A track-by-track breakdown of Duncan Barlow’s new album, Colony Collapse

Duncan Barlow has left an indelible impact on the Louisville music scene as a member of seminal acts including Endpoint, Guilt and By the Grace of God. Around 20 years ago, Barlow left Louisville behind to pursue his profession as an educator and writer. He has spent the interim decades writing and releasing books, while continuing to create music, both solo and collaboratively. His newest album, Colony Collapse, deals with depression and grief through an uncharacteristically optimistic lens. “It sort of attempts to straddle the line between a wry take on a breakup and sort of sadness that comes with that,” Barlow said. “Again, there are certainly a couple of songs that are serious, but there’s also some that are pretty tongue-in-cheek.” We asked Barlow to break down each track from the album. Here is what he said.

‘Le Seul Amour’

“The record was recorded in a very short period of time, but a couple of the songs are a little older. This is one that was a bit older. I don’t write a lot of uplifting songs. It was meant as a kind of, I don’t know, an attempt at that. And I think I was feeling optimistic around the time that I wrote it.”

‘Love Me The Way You Do’

“Honestly, if we were to do the chronology of how this sort of narrative played out, the winter was certainly before the spring — it was a very dark winter. I tried to sort of plot it like the trajectory of a relationship. The beginning, then things start getting a little complicated or you start having problems, the big funny song at the end, and right after that, the reality hits and it’s sort of a very lonesome song.”

‘Again, Light and Spectre’

“That one is kind of about, when you’re alone with the sort of realization that something is happening, that things are about to collapse. In my case, it was sort of like the idea that I have Ménière’s disease, so sometimes if stress or something can affect it and kick it up — the light in the day is unbearable. In my head, there is this character in this house, and there is this distant, like haunting, person in the house with him, and he’s just noticing how cruel nature is and everything in the world is just sort of unbearable, because he’s sick and kind of dealing with these things. In the end, the humor of it is ‘it’s just my luck.’” 

‘She Came To Leave’

“After a breakup, a person is always anxious about what their ex is up to. And if their ex is the person who left the relationship, a lot of the times they’re ready to just find new things. If they distract themselves, they don’t have to think about reality and how much they might have cared about someone. So, it’s sort of a character who has gone through a break up, and knows what his ex is doing, but also being like, ‘Hey, slow down, sit with this, heal.’ The ‘she’ in that is not doing that. She’s just kind of like a shark in water moving forward.”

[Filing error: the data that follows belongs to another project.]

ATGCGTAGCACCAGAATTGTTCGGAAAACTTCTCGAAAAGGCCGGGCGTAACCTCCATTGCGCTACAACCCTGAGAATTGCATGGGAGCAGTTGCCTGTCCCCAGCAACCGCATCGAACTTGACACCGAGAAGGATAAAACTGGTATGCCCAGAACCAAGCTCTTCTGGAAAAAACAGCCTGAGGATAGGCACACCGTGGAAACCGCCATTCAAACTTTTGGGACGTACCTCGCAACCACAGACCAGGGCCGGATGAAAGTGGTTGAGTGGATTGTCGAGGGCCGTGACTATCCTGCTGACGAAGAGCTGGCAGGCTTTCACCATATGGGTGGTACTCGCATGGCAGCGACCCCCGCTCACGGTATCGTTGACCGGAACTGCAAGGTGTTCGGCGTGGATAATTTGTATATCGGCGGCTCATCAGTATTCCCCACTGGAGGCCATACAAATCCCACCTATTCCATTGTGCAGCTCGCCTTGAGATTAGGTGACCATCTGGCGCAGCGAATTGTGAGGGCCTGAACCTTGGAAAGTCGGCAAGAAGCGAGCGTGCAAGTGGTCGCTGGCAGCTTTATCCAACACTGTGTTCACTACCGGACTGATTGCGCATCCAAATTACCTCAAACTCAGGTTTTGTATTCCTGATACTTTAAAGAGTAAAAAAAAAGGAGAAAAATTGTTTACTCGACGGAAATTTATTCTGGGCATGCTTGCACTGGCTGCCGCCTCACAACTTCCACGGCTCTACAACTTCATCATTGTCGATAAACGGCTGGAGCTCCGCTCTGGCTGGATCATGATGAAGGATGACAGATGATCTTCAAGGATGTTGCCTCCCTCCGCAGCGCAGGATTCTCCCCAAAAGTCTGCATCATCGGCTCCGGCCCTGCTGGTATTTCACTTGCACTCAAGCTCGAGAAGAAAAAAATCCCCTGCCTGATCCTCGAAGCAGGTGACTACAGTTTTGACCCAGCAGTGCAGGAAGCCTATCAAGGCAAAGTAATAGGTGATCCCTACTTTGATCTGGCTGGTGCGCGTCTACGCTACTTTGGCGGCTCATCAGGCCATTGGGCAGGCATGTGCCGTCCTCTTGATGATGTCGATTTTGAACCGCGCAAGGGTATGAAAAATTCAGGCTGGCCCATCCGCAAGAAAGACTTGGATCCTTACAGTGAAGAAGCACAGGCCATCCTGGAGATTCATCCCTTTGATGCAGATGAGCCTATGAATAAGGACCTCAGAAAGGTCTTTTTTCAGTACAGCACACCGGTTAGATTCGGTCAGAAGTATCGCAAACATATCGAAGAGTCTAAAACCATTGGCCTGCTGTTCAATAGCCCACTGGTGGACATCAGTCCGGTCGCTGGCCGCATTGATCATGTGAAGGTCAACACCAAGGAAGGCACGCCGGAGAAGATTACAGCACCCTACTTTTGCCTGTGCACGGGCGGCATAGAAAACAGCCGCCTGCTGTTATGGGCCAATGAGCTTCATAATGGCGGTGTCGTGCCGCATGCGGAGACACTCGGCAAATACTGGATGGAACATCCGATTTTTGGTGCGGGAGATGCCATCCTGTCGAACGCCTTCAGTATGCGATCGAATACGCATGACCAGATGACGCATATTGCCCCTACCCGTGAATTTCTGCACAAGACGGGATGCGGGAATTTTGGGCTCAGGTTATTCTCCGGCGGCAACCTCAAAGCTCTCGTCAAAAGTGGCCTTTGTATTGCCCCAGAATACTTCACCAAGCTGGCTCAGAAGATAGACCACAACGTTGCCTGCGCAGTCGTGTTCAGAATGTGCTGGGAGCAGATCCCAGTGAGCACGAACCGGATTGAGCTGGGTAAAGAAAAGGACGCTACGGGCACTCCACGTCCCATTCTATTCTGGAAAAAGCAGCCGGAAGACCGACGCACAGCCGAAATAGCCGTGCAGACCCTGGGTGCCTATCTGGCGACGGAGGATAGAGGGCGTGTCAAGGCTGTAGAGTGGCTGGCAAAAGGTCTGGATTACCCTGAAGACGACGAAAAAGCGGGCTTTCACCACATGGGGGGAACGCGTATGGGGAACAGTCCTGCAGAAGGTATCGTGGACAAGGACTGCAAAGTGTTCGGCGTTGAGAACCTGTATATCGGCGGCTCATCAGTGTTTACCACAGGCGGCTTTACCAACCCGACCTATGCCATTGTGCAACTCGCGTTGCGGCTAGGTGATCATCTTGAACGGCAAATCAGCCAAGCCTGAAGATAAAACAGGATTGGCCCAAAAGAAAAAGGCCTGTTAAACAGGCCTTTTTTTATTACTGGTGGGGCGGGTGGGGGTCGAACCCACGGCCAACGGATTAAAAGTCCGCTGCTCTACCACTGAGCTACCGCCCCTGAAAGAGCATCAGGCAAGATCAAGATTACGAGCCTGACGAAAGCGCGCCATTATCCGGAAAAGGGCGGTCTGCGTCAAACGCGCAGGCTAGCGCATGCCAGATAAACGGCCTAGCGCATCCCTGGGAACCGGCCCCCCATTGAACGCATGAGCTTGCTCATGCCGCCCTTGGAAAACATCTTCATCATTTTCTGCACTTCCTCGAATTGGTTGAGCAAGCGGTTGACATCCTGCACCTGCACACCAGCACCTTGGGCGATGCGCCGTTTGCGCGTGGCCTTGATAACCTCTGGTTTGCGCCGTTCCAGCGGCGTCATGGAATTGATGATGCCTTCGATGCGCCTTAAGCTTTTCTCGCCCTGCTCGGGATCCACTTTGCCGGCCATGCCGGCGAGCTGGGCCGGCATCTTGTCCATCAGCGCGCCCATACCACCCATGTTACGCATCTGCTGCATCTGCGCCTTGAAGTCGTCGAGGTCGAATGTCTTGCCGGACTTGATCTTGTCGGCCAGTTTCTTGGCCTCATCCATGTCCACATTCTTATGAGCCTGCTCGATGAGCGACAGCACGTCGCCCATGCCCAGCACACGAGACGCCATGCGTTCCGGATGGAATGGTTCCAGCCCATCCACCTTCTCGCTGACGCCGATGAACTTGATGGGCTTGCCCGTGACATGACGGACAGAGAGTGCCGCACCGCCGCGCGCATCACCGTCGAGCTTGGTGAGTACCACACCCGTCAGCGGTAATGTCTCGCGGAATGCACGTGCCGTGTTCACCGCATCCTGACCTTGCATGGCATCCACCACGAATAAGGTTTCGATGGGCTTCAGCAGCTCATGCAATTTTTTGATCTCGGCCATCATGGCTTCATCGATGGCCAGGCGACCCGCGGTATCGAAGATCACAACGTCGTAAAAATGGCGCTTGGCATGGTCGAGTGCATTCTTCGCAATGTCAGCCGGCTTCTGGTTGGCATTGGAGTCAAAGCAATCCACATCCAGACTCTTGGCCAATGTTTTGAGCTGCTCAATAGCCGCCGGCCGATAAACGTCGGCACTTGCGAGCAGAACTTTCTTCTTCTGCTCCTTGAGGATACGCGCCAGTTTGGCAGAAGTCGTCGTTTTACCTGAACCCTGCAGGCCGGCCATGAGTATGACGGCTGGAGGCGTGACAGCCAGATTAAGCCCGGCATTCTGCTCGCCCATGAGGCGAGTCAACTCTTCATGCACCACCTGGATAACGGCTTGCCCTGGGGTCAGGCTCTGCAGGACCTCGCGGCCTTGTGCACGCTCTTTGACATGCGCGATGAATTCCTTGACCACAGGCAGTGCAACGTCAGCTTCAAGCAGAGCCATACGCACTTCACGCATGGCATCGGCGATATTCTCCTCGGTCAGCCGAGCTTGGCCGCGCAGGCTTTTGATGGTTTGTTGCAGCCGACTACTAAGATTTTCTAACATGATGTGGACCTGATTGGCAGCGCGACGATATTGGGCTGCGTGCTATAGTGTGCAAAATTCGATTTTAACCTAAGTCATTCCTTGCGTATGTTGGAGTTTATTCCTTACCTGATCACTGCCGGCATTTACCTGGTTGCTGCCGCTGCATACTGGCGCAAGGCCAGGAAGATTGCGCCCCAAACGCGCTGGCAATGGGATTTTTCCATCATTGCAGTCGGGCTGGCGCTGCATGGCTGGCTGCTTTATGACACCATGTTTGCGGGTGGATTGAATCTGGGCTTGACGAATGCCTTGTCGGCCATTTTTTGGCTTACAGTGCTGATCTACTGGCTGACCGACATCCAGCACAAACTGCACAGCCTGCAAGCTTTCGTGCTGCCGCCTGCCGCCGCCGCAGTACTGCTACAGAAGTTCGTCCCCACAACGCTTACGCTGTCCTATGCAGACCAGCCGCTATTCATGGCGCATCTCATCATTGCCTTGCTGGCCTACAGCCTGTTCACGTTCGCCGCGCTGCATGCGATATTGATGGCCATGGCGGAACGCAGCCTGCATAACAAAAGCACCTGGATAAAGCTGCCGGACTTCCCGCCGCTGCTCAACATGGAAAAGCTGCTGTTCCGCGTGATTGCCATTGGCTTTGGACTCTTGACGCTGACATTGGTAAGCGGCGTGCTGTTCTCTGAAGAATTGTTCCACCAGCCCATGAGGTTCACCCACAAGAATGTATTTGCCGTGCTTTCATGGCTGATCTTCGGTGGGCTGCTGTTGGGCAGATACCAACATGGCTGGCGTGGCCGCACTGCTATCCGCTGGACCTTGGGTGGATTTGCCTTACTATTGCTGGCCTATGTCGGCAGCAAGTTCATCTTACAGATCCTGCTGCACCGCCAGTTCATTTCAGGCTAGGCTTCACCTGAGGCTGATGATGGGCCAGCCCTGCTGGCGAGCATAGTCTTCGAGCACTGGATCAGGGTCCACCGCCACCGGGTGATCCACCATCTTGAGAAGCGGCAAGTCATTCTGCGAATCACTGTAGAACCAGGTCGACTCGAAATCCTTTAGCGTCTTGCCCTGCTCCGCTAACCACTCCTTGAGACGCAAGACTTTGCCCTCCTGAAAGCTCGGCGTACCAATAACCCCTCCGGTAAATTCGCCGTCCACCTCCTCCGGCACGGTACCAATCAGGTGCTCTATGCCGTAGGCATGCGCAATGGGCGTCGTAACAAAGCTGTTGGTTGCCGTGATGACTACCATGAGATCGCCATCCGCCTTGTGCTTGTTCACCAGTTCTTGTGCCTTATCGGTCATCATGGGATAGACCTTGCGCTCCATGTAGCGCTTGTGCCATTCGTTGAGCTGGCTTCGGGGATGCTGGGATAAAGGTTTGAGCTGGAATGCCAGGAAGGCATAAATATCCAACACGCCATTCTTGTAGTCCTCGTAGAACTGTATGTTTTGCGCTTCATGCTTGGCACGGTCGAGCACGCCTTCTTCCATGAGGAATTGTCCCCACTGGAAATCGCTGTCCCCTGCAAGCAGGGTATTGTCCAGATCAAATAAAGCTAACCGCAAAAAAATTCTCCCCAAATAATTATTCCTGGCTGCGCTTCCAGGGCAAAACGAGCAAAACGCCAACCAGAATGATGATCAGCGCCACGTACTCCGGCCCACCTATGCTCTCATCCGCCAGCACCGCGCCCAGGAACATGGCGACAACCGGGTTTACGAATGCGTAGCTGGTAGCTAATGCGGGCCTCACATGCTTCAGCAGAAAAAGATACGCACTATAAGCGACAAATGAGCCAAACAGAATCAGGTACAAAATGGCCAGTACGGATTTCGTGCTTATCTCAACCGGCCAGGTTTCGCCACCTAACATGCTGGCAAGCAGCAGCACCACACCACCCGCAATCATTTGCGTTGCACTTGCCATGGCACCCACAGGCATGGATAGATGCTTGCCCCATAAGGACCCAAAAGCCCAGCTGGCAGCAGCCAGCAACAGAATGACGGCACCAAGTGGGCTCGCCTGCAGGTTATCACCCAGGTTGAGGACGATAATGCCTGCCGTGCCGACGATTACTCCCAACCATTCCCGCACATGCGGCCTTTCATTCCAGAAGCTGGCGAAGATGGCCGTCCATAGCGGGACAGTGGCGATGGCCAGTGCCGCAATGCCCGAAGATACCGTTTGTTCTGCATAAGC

Advertisement

‘Of Want and Mystery’

“It’s that moment where you realize that the character sort of realizes — I think of these as characters — so the character sort of realizes that maybe this was the best, that maybe there wasn’t a lot of love happening, that things had gotten bad between them because they were fighting and such. I wanted it to kind of have a spooky feel to it, to kind of being in the dark in the house — it’s very quiet. I wanted to have a driving bassline. There are actually two basslines on there: one is mine that is sort of a down scale, and Jason [Loewenstein] did a bassline on top of it. And it has that organ too. It sounds huge when it comes on.”

‘What’s The Point’

“My good friend Jamie and his daughter sang backups on that with some other people. Jamie had been in D. Biddle for a while early on. His daughter was amazing. They were there, and we just had a great time. It was her first time in the studio. Very shortly after that, she was diagnosed with a very aggressive brain cancer. She was 17. Within a year, she was gone. When I hear that song anymore, all I can imagine is her singing it, her and her dad, and it’s a very different song for me now. Because of the content, everything is temporary, but love it anyway.”

‘Winter, Winter, Always Winter’

“It was a very cold winter in Denver, where I was living for a very brief moment again. It was a very bad time. I quit my job in Florida to go to Denver and play music and get another career. I was going through a really ugly situation with someone very close to me, and it just felt like a lot of things were just lining up, and it just felt like there was no… I couldn’t breathe. It was the darkest I’d ever felt. …So for me, it could be seen as uplifting. The old cliché, it’s always darkest before dawn.”

Colony Collapse was released Nov. 1 and is digitally available on iTunes, Spotify and Soundcloud. Vinyl copies can be ordered through duncanbbarlow.com.

Comments